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research-and-clinical-trials

Community programs increase aspirin use among individuals at high-risk for heart disease

Community-based programs combining a public health media campaign and health professional education have been shown to improve population-based aspirin use to reduce heart attack and stroke risk, according to new research from the Lillehei Heart Institute and School of Public Health at the University of Minnesota.

Results were published in the Center for Disease Control and Prevention’s journal Preventing Chronic Disease.

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news-and-notes

Two U of M researchers honored with prestigious NIH awards

The National Institutes of Health (NIH) recently recognized two University of Minnesota doctors for excellence in biomedical research. Demetris Yannopoulos, M.D., a Lillehei Heart Institute researcher and interventional cardiologist with University of Minnesota Physicians Heart at Fairview, received the Transformative Research award and Anna Tischler, Ph.D., a microbiologist within the University of Minnesota Medical School, was honored with the New Innovator award.

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patient-care

Positivity and physical activity remain key in the fight against cardiovascular disease

Two recent studies have armed cardiologists with even more evidence that a positive mindset and physical activity can reduce the risk and impact of cardiovascular disease.

First, in late September researchers from Tillburg University in the Netherlands announced results of a new study that found positivity might go a long way in helping people survive manage their heart disease.

Then, in a second study published earlier this month in the British Medical Journal, a research team comprised of experts from the London School of EconomicsHarvard Medical School and the Stanford University School of Medicine found that physical activity and exercise was often as effective as medical intervention in managing conditions like heart disease, heart failure and pre-diabetes.

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expert-perspectives

U of M expert perspective: Understanding the differences in heart attack symptoms in men and women

Thanks in part to decades of conditioning, a majority of the general public still believes that the ultimate telltale sign of a heart attack centers around one symptom: chest pain.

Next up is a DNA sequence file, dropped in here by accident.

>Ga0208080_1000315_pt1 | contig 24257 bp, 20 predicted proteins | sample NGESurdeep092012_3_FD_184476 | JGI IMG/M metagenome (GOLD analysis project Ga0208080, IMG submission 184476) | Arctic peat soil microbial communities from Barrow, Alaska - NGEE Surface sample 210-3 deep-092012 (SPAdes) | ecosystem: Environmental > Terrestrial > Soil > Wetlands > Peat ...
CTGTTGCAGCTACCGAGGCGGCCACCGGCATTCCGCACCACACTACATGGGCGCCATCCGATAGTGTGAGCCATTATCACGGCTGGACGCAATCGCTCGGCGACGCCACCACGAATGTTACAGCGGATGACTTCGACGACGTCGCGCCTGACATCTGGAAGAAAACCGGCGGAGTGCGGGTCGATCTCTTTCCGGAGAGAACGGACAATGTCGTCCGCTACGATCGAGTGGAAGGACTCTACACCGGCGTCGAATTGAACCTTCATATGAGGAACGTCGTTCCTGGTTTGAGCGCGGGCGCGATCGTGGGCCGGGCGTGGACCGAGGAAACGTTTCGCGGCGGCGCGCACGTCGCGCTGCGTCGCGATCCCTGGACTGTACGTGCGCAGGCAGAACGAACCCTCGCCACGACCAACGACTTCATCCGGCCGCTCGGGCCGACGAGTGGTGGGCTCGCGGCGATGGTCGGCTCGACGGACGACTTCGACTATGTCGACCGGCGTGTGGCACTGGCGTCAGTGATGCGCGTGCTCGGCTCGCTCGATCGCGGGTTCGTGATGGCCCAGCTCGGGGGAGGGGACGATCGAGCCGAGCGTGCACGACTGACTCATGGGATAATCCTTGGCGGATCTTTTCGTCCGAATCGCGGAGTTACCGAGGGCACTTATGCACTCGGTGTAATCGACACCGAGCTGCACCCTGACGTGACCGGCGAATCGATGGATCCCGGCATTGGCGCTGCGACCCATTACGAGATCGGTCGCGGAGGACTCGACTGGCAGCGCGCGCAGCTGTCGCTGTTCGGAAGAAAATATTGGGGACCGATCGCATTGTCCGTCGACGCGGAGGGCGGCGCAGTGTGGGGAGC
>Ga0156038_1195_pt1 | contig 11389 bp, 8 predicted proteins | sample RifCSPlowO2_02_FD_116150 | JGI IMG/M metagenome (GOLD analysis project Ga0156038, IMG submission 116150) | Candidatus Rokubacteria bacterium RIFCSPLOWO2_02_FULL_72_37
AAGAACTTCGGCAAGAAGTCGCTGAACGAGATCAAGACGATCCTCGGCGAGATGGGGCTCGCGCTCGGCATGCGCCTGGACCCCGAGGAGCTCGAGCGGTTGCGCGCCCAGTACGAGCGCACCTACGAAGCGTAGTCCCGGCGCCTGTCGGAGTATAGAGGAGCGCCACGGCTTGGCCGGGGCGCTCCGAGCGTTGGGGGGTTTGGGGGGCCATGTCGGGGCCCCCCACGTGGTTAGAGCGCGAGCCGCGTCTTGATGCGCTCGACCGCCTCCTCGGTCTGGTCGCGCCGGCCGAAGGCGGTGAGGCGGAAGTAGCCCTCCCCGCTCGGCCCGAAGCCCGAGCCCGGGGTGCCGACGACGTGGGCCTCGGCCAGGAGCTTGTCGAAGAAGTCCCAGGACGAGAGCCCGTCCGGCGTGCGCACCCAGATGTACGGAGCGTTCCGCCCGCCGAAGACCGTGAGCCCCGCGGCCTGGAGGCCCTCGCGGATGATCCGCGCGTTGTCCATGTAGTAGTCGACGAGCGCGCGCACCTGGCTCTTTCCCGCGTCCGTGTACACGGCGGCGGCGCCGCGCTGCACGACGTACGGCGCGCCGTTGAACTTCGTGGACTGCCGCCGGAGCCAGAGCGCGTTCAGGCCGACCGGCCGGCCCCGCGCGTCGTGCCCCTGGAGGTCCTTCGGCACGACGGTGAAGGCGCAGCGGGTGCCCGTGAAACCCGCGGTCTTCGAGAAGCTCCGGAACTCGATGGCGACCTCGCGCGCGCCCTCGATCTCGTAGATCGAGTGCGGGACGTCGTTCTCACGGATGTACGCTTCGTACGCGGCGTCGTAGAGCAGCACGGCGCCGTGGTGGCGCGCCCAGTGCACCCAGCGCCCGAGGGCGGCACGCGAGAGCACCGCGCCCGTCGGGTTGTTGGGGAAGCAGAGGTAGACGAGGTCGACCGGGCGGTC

But now, new research from the Research Institute of the McGill University Health Centre in Canada has found that in young and middle-aged women, chest pain might not be the first signal a heart attack is occurring.

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research-and-clinical-trials

U of M researchers discover link between heart, blood, and skeletal muscle

New research out of the Lillehei Heart Institute at the University of Minnesota shows that by turning on just a single gene, Mesp1, different cell types including the heart, blood and muscle can be created from stem cells. The study was published in the journal Cell Stem Cell.

“Previous research indicated that this gene was the “master regulator” for development of the heart, and that its activity prevented the differentiation of other cell types,” said Michael Kyba, Ph.D., associate professor in the University of Minnesota Medical School Department of Pediatrics and a Lillehei endowed scholar. “Our work reveals that this gene acts differently, and that it plays a role in the development of blood and skeletal muscle as well.  The outcome depends on the chemical signals that cells expressing this factor sense in their environment.”

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research-and-clinical-trials

U of M researchers utilize genetically corrected stem cells to spark muscle regeneration

Researchers at the University of Minnesota’s Lillehei Heart Institute have combined genetic repair with cellular reprogramming to generate stem cells capable of muscle regeneration in a mouse model for Duchenne Muscular Dystrophy (DMD).

The research, which provides proof-of-principle for the feasibility of combining induced pluripotent stem cell technology and genetic correction to treat muscular dystrophy, could present a major step forward in autologous cell-based therapies for DMD and similar conditions and should pave the way for testing the approach in reprogrammed human pluripotent cells from muscular dystrophy patients.

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